U.S. Department of Health and Human Services

Particles Released from a Gut Microbe Protect Against Colitis

​​A team of scientists has discovered how a species of gut bacteria interacts with the immune system to suppress inlammatory bowel disease (IBD), in a study in mice. IBD is the general name for the diseases, such as Crohn’s disease and ulcerative colitis, that cause symptoms such as abdominal pain and diarrhea due to inlammation and irritation in the intestines. Bacteroides fragilis (B. fragilis), a species of bacteria that inhabits the human intestinal tract, can suppress inlammation in diseases like IBD. This type of bacteria makes a molecule called polysaccharide A, which not only protects the bacteria from the harsh environment of the intestine, but also activates a group of immune cells called regulatory T cells that inhibit inlammation by restraining the immune response. However, exactly how B. fragilis interacts with the immune system through this bacterial molecule was a mystery.

A group of researchers tackling this question found that polysaccharide A is released from cultures of B. fragilis in small spheres, called outer membrane vesicles (OMVs), which bud from the bacterial cells’ outer coating. When given to mice orally, these OMVs prevented an experimental form of colitis. When OMVs were added to immune cells in laboratory culture, polysaccharide A was found to accumulate in a type of immune cell called a dendritic cell, which communicates with regulatory T cells to activate them. This is particularly important in the gut, because dendritic cells have the key role of sampling intestinal contents to coordinate T cell reactions. When OMVs were added to cultures containing both dendritic cells and T cells, there was an increase in the production of an anti-inlammatory chemical produced by the T cells. The researchers predicted that a dendritic cell protein called TLR2, which senses bacterial products, was necessary for this response. Indeed, when OMVs were added to dendritic cells that were lacking TLR2, the dendritic cells did not cause an increase in the anti-inlammatory chemical in T cells. In support of this, the scientists found several TLR2-dependent genes that were turned on in dendritic cells by polysaccharide A, including a gene called Gadd45a, which is required to promote T-cell response. Mice that were genetically manipulated to lack the Gadd45a gene were not protected against colitis when they were treated with OMVs, unlike the non-genetically manipulated mice. This study demonstrates a fascinating interaction on a molecular level between a gut microbe and the immune system of its mouse “host” that leads to protection against disease. More importantly, it opens the possibility for future research in humans that could potentially lead to new therapies for inlammatory bowel disease.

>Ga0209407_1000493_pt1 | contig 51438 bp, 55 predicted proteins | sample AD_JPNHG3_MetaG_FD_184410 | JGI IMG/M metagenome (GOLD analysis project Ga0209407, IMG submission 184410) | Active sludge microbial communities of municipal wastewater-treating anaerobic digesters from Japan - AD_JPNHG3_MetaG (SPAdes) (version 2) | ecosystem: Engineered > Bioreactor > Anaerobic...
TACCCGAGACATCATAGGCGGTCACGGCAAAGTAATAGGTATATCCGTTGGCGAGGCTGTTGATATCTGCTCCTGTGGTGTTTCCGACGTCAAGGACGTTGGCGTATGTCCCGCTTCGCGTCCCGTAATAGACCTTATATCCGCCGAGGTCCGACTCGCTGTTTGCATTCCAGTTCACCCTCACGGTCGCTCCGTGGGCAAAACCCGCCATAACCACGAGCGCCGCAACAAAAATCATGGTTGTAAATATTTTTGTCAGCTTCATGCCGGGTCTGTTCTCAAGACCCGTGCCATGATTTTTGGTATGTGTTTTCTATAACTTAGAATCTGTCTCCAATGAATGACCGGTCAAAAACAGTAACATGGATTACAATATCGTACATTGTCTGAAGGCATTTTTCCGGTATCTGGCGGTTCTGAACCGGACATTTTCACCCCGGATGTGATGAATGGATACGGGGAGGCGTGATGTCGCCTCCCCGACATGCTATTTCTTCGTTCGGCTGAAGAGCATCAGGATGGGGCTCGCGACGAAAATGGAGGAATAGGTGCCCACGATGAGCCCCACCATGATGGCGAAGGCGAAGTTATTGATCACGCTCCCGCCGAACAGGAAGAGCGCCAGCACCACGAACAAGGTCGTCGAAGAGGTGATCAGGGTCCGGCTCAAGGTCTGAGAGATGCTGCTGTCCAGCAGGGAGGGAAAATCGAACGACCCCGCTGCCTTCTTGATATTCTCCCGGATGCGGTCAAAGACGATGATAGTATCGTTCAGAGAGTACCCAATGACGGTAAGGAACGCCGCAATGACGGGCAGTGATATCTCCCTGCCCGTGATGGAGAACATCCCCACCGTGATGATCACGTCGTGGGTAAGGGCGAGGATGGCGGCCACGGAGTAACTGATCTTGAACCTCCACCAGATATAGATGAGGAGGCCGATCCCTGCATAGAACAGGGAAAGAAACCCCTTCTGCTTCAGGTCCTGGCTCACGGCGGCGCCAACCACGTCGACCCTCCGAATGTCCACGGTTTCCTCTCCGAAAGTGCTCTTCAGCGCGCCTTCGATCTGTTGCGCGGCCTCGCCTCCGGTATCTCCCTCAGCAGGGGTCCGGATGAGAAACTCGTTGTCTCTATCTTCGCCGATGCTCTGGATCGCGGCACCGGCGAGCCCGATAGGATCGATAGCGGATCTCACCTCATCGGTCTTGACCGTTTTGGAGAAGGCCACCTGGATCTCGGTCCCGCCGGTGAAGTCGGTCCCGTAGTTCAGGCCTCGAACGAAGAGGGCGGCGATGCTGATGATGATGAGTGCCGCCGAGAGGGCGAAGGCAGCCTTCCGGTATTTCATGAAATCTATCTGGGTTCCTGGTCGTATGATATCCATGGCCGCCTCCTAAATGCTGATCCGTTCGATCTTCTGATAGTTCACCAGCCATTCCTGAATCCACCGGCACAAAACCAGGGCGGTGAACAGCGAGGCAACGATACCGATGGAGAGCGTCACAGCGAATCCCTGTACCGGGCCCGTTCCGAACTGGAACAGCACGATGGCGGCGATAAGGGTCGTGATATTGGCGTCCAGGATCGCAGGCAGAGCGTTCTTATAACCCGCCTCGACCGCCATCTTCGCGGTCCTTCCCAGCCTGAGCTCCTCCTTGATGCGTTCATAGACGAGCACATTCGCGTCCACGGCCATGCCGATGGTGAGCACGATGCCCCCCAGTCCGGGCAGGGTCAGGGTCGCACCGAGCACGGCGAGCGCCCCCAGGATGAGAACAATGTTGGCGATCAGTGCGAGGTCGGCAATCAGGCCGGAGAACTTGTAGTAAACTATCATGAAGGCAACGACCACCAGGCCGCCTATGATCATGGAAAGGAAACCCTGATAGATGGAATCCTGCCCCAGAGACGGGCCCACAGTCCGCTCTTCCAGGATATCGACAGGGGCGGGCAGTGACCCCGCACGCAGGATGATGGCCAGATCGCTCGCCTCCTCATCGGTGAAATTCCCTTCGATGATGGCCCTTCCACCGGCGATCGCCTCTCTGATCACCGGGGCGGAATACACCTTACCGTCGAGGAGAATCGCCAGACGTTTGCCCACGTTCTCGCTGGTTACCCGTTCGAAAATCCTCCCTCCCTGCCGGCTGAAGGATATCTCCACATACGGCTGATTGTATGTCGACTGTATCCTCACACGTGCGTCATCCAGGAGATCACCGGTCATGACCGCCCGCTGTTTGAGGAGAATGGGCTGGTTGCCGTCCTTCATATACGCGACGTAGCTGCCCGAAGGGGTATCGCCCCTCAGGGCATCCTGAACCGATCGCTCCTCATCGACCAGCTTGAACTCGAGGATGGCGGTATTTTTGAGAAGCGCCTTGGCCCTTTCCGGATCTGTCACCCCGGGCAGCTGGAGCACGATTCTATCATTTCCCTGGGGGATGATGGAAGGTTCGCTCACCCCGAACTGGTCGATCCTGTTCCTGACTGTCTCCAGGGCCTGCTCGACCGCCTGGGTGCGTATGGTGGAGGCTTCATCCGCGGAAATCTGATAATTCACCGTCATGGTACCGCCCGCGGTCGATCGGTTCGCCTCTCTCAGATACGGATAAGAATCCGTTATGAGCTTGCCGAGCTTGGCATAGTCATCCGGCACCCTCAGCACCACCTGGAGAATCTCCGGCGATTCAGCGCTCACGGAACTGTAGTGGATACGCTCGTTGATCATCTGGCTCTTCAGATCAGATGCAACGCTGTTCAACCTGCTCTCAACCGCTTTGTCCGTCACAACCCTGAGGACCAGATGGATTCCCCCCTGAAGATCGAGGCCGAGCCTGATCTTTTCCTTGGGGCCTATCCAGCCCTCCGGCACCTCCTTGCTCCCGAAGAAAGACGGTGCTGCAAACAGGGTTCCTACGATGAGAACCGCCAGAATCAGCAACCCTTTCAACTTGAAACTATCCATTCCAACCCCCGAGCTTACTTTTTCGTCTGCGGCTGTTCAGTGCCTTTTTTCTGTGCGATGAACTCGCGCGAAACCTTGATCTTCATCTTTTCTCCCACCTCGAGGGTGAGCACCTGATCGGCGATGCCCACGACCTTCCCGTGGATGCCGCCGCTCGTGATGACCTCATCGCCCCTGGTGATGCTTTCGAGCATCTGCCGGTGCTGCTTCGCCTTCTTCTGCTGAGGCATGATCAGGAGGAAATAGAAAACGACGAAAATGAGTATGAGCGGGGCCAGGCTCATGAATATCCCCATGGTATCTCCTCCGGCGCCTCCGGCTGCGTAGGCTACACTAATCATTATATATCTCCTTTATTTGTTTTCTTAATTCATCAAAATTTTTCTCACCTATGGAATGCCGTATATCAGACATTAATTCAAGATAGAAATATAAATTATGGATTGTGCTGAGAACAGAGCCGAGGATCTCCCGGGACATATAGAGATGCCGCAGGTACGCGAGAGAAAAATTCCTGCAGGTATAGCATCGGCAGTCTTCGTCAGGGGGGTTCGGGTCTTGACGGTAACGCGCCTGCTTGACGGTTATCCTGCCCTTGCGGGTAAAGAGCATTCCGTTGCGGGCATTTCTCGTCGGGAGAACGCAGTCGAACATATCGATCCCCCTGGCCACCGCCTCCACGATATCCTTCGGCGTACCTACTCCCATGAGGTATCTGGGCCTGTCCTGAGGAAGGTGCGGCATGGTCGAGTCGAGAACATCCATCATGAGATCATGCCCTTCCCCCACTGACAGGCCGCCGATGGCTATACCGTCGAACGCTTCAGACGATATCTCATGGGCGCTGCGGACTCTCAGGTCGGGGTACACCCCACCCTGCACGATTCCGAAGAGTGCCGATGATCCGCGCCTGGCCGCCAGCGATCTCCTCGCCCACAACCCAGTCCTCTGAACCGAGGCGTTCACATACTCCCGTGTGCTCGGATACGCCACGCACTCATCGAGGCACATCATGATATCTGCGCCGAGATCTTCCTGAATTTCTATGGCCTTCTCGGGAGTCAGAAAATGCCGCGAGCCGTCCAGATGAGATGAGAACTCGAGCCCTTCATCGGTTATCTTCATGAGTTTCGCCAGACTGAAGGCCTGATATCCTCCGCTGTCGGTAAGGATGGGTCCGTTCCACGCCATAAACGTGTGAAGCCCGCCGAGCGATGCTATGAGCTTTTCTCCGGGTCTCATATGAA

Shen Y, Giardino Torchia ML, Lawson GW, Karp CL, Ashwell
JD, and Mazmanian SK. Outer membrane vesicles of a
human commensal mediate immune regulation and disease
protection. Cell Host Microbe 12: 509-520, 2012.